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Get a Little Culture – Fine Art Museums in Los Angeles

Get a Little Culture – Fine Art Museums in Los Angeles

Many people think of Los Angeles as a place full of glamorous celebrities, palatial homes, sandy beaches and endless entertainment options. They’re right, but only up to a point. As it turns out, Los Angeles has a lot more to offer than Hollywood glitz and unparalleled performing arts.

This fair city with the almost-perfect climate offers shopping to die for, spectator sports at all levels and more amusement parks and outdoor activities than any reasonable person could shake a stick at. But as fine as all those things are, did you ever think of Los Angeles as a global center for fine arts? If you haven’t, you probably should.

Los Angeles boasts more high culture than many people realize, enough for even the most sophisticated connoisseur. Almost everyone’s heard of the Los Angeles Philharmonic, although their knowledge of the Los Angeles art scene might not go much farther than that. But people in the know realize that Los Angeles is home to some of the most impressive art collections in the world. Diverse and eclectic, the city’s holdings include modern art, classical art, Oriental art, American art and more. Enough fine art that the city’s collections are almost beyond compare. In a nutshell, Los Angeles boasts some of the best fine art museums in the country.

The Los Angeles County Museum of Art (LACMA) is conveniently located on Hollywood’s Wilshire Boulevard. The largest museum of its type west of Chicago, LACMA is also one of the finest, featuring a world-renowned collection that spans more than 100,000 pieces of art from around the globe. American, European, Southeast Asian and Islamic art from all time periods are represented, but its Pavilion for Japanese Art is particularly exceptional. Its collection of Japanese Edo paintings is only surpassed by the collection owned by Akihito, the Emperor of Japan. While you’re there, expect to see masterpieces by Rembrandt, Rubens, Holbein, Titian, Tintoretto, Cezanne, Degas, Monet, Cassatt, Warhol and Lichtenstein, among others.

Wilshire Boulevard is also the location of the renowned Armand Hammer Museum. It specializes in hosting high-profile, daring visiting exhibits, often consisting of contemporary and experimental art. The Hammer’s permanent collection is mostly traditional western European and American art, including works by Toulouse-Lautrec, Rembrandt, Degas, Cassatt, Gilbert Stuart and Vincent van Gogh.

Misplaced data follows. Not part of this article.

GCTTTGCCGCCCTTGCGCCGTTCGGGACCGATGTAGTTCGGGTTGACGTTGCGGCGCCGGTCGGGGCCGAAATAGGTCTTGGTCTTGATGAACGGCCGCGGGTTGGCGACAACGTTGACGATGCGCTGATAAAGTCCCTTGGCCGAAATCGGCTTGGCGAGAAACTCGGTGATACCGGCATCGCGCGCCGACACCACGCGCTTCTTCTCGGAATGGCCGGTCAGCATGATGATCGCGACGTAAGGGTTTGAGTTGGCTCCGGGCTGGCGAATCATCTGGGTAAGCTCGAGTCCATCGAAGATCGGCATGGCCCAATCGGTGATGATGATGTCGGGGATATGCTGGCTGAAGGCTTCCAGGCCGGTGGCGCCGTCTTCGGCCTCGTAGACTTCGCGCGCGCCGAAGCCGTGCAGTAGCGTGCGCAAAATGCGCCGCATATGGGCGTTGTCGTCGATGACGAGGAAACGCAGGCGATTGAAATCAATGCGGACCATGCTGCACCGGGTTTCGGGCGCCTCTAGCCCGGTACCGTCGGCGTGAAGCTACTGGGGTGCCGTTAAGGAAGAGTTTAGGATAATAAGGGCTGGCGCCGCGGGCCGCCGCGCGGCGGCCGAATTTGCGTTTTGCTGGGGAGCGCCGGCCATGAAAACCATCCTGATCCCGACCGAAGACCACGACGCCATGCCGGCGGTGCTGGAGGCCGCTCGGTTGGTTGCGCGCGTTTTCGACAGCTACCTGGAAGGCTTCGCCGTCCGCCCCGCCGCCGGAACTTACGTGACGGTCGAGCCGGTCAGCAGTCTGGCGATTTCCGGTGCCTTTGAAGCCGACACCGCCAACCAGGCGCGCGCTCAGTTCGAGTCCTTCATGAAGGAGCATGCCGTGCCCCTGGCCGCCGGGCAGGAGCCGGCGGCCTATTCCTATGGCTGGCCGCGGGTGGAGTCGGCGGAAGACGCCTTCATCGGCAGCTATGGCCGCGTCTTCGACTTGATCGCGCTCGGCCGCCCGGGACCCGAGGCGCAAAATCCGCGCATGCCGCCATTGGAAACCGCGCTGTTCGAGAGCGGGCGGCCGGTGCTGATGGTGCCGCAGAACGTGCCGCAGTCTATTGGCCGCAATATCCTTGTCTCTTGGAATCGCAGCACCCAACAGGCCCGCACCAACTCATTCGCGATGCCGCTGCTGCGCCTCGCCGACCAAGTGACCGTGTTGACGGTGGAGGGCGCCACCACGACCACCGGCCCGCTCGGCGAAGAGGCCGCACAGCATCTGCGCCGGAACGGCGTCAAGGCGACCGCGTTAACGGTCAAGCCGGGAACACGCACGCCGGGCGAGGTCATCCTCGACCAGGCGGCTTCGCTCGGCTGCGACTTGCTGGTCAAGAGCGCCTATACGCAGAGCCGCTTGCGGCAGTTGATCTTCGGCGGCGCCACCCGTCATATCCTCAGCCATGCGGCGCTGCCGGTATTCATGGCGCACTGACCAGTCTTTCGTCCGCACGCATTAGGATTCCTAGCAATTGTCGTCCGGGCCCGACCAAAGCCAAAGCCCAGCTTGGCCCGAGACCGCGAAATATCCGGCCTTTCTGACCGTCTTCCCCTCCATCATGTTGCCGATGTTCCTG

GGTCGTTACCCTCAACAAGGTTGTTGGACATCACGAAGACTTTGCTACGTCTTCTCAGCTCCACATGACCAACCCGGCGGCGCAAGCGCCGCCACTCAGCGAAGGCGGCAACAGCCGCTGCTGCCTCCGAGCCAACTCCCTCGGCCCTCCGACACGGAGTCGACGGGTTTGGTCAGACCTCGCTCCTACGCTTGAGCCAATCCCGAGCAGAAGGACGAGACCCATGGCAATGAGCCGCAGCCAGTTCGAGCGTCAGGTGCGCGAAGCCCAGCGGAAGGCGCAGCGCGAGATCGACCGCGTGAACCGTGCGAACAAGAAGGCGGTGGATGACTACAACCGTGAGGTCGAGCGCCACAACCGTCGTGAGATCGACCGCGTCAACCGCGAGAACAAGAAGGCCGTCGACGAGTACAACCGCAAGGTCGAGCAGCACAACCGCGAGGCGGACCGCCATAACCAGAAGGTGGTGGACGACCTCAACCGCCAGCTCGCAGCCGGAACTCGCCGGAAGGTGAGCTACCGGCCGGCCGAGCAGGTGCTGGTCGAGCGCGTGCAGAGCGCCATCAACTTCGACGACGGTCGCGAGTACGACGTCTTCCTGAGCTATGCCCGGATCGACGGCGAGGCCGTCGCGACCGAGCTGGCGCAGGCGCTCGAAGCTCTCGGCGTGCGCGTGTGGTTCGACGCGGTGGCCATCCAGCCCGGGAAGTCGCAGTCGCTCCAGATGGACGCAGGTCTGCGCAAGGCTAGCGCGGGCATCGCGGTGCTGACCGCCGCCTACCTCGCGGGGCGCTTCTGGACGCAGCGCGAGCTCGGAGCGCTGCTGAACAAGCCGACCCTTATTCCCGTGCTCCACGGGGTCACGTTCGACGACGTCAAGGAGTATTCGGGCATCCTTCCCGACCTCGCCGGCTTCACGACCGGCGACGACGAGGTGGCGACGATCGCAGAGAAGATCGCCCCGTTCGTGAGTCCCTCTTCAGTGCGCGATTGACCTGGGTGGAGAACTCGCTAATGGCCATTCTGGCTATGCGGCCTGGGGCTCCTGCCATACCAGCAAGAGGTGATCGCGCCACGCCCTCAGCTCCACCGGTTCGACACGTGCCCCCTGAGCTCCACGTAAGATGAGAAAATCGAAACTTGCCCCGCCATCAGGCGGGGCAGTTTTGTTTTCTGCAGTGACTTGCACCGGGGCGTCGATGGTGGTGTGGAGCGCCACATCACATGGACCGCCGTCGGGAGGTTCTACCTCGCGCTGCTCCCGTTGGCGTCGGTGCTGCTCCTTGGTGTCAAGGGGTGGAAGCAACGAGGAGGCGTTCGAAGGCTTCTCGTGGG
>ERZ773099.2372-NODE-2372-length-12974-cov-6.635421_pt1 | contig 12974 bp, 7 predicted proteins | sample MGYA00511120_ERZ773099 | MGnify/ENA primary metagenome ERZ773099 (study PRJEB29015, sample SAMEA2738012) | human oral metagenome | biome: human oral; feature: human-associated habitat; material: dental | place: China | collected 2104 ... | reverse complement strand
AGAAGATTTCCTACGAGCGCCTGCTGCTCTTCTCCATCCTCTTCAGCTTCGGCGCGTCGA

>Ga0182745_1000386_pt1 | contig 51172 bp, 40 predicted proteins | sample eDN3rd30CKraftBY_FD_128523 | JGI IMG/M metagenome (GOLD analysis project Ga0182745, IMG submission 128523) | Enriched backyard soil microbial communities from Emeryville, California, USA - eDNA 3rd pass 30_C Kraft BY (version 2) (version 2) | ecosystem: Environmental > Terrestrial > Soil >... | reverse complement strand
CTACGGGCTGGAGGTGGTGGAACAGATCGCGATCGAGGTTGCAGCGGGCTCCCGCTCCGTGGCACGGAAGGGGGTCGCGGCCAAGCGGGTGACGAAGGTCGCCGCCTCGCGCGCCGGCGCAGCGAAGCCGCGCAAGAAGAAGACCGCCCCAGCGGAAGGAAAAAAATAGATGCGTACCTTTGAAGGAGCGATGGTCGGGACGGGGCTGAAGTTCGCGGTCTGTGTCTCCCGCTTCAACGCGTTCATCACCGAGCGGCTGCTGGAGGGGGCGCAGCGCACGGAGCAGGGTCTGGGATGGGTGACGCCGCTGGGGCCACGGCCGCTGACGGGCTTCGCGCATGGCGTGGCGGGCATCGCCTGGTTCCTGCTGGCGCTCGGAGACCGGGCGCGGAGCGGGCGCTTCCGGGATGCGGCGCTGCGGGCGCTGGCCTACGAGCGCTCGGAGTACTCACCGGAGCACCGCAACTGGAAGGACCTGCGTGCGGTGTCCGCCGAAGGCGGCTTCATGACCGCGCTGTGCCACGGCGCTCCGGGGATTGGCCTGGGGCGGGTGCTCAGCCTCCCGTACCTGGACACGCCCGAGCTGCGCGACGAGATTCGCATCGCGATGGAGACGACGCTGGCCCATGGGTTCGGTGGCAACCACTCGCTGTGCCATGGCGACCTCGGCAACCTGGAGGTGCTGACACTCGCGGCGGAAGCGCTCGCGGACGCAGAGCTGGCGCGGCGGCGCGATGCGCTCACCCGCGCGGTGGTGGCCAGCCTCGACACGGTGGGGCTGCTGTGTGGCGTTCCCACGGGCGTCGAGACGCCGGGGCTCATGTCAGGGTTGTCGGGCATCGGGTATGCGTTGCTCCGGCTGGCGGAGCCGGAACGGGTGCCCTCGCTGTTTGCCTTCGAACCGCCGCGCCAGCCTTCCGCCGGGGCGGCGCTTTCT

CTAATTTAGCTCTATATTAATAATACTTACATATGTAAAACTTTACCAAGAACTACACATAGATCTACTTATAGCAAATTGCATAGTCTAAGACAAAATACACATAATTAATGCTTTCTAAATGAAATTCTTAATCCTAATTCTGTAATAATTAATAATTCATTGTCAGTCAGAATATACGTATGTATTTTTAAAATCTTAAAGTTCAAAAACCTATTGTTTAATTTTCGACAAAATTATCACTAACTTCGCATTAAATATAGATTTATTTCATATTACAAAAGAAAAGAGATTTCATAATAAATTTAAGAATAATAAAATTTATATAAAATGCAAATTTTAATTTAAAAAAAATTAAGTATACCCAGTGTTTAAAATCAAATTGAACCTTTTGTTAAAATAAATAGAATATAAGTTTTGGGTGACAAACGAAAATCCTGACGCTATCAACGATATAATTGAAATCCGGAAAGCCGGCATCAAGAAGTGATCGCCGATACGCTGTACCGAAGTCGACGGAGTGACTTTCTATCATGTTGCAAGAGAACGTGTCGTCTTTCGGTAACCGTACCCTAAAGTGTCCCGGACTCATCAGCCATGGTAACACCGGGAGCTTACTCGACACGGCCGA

The Museum of Contemporary Art (MOCA) has three separate locations, two downtown and one in Hollywood. Together they house one of the country’s finest collections of contemporary American and European art. Limited to art from 1940 through the present, its holdings include expressionist abstracts, pop art and work by emerging artists. The main building on downtown’s Grand Avenue, designed by renowned Japanese architect Arata Isozaki, is a work of art unto itself.

Billionaire J. Paul Getty did us all a favor by establishing the internationally-acclaimed Getty Center atop a hillside in the Santa Monica Mountains. Much like the main building of MOCA, the main Getty Center building, designed by Richard Meier, is a visually stunning piece of architectural art. The bulk of the collection in the main building includes illuminated manuscripts, European drawings and contemporary photography in addition to works by Chardin, Cezanne, Degas, Dürer, van Gogh and a variety of other prominent artists. A sophisticated computerized window louver system allows many of the Getty’s paintings to be viewed as intended, bathed by natural light. Antiquities from ancient Rome, Greece and Etruria are housed in the nearby, equally-beautiful Getty Villa.

Nearby Pasadena’s Norton Simon Museum of Art is small and quaint but it houses one of the world’s finest private collections of European, American and Asian art. On display are masterpieces by Degas, Picasso, Rembrandt, Goya, van Gogh, Kandinsky, Klee, Rodin, Renoir and Diego Rivera, along with a superb assemblage of Southeast Asian sculpture. This museum may be small, but its collection is very sweet.

These fine art museums are just a sampling of what Los Angeles has to offer. On your next visit to Los Angeles, try saving enough time to visit at least some of the city’s art museums so you can get a little culture.